Janet 1.14.1-49dcc81 Documentation
Starting in version 1.6.0, Janet has the ability to do true, non-cooperative
multithreading with the
thread/ functions. Janet threads correspond to
native threads on the host operating system, which may be either pthreads on
POSIX systems or Windows threads. Each thread has its own Janet heap, which
means threads behave more like processes that communicate by message passing.
However, this does not prevent native code from sharing memory across these
threads. Without native extensions, however, the only way for two Janet threads
to communicate directly is through message passing.
(thread/new func &opt capacity) to create a new thread. This thread
will start and wait for a message containing a function that it will run as the
main body. This function must also be able to take 1 parameter, the parent
thread. Each thread has its own mailbox, which can asynchronously receive
messages. These messages are added to a queue, which has a configurable maximum
capacity according to the second optional argument passed to
If unspecified, the mailbox will have an initial capacity of 10.
(defn worker [parent] (print "New thread started!")) # New thread's mailbox has capacity for 32 messages. (def thread (thread/new worker 32))
Sending and receiving messages
Threads in Janet do not share a memory heap and must communicate via message
thread/send to send a message to a thread, and
thread/receive to get messages sent to the current thread.
(defn worker [parent] (print "waiting for message...") (def msg (thread/receive)) (print "got message: " msg)) (def thread (thread/new worker)) # Thread objects support the :send method as an alias for thread/send. (:send thread "Hello!")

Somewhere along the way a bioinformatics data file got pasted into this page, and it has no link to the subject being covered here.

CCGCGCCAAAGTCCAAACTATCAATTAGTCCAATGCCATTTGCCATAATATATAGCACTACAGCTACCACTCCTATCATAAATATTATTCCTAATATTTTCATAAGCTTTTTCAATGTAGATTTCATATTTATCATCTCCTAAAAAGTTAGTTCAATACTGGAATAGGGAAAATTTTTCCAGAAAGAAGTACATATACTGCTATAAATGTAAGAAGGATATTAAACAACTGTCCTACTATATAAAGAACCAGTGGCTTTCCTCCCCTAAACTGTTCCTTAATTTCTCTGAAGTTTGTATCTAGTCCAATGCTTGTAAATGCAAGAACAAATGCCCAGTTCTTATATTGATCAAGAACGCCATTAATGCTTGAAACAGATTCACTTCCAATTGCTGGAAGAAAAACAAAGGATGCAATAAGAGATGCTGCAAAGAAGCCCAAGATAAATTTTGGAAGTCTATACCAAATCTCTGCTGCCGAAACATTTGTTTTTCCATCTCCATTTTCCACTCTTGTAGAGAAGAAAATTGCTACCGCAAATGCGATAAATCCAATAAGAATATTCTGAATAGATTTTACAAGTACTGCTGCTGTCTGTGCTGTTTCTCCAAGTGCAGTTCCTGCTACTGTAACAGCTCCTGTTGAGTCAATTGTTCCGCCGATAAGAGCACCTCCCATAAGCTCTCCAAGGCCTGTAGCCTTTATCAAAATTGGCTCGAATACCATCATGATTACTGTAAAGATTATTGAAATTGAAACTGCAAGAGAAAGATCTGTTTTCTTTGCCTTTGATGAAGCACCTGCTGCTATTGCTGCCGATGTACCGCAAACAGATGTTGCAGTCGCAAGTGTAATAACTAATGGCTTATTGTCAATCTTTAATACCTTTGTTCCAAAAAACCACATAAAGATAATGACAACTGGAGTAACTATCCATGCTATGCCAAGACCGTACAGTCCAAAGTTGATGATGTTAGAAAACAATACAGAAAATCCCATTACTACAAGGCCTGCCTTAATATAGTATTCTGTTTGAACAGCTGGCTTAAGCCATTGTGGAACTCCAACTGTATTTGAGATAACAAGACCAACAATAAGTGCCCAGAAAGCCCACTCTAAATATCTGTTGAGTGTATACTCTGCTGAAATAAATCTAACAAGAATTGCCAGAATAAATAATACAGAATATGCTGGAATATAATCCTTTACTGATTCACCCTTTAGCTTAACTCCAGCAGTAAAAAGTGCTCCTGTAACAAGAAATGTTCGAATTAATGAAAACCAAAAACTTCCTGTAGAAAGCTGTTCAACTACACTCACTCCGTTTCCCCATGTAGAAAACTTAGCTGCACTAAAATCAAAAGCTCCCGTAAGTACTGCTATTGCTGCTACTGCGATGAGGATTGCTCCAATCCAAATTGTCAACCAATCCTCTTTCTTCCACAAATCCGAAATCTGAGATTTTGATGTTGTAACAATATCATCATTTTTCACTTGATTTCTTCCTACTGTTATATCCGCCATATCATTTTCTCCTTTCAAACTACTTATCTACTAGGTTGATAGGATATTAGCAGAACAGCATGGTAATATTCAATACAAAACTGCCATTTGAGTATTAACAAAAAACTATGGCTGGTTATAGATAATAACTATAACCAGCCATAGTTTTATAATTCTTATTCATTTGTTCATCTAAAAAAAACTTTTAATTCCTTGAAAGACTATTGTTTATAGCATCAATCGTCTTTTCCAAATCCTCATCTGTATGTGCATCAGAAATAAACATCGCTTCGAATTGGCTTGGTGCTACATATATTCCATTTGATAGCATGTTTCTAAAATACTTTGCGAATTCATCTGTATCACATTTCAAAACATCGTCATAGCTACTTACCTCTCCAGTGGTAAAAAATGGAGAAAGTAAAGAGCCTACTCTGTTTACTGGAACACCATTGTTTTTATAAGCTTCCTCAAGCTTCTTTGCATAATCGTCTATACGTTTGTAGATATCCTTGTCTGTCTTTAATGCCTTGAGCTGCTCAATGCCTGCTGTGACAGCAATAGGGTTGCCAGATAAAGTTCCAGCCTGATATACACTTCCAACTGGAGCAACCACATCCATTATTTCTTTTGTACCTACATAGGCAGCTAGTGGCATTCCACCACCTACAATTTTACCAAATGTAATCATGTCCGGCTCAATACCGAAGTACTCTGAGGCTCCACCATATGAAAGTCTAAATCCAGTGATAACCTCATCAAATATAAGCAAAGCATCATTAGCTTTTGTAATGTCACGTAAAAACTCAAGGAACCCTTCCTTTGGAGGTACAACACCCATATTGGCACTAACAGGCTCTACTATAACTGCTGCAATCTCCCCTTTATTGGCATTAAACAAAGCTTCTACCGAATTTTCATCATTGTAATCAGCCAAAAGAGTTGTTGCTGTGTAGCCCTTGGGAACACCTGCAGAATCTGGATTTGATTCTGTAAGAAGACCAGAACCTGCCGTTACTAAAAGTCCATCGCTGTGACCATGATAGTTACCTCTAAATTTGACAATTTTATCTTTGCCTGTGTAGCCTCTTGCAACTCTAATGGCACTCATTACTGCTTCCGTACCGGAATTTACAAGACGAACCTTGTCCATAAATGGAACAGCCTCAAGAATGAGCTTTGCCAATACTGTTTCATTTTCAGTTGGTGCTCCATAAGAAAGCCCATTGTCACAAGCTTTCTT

Limitations of messages
Since threads do not share Janet heaps, all values sent as messages are first
marshalled to a byte sequence by the sending thread, and then unmarshalled by
the receiving thread. For marshalling and unmarshalling, threads use the two
load-image-dict. This means you can
send over core bindings, even if the underlying value cannot be marshalled.
Semantically, messages sent with
(thread/send to msg) are first converted
to a buffer via
(marshal msg make-image-dict mailbox-buf), and then
unmarshalled by the receiving thread via
Values that cannot be marshalled, including thread values, cannot be sent as messages to other threads, or even as part of a message to another thread. For example, the following will not work because open file handles cannot be marshalled.
(def file (file/open "myfile.txt" :w)) (defn worker [parent] (with-dyns [:out file] (print "Writing to file."))) # Will throw an error, as worker contains a reference to file, which cannot be marshalled. (thread/new worker)
The fix here is to move the file creation inside the worker function, since every worker thread is going to have its own copy of the file handle.
(defn worker [parent] (def file (file/open "myfile.txt" :w)) (with-dyns [:out file] (print "Writing to file."))) # No error (thread/new worker)
This limitation has been removed for some values (C functions and raw pointers)
in version 1.9.0, to make use of threads with native modules more seamless,
although certain abstract types like open files can still not be sent to threads
Blocking and non-blocking sends and receives
All sends and receives can be blocking or non-blocking by providing an optional
timeout value. A timeout of
(thread/send to msg &opt timeout) and
(thread/receive &opt timeout) non-blocking, while a positive timeout
value indicates a blocking send or receive that will resume the current thread
by throwing an error after timeout seconds. Timeouts are limited to 30 days,
with exception the using
math/inf for a timeout means that a timeout
will never occur.
(defn worker [parent] (for i 0 10 (os/sleep 0.5) (:send parent :ping)) # sleep a long while to make the parent timeout (os/sleep 2) (:send parent :done)) # Will print the first 10 pings, but timeout and throw an error before :done (try (let [t (thread/new worker)] (for i 0 11 (print "got message: " (thread/receive 1)))) ([err] (print "error: " err))) # Flush :done message (thread/receive math/inf) # Will not error and work successfully (let [t (thread/new worker)] (for i 0 11 (print "got message: " (thread/receive math/inf))))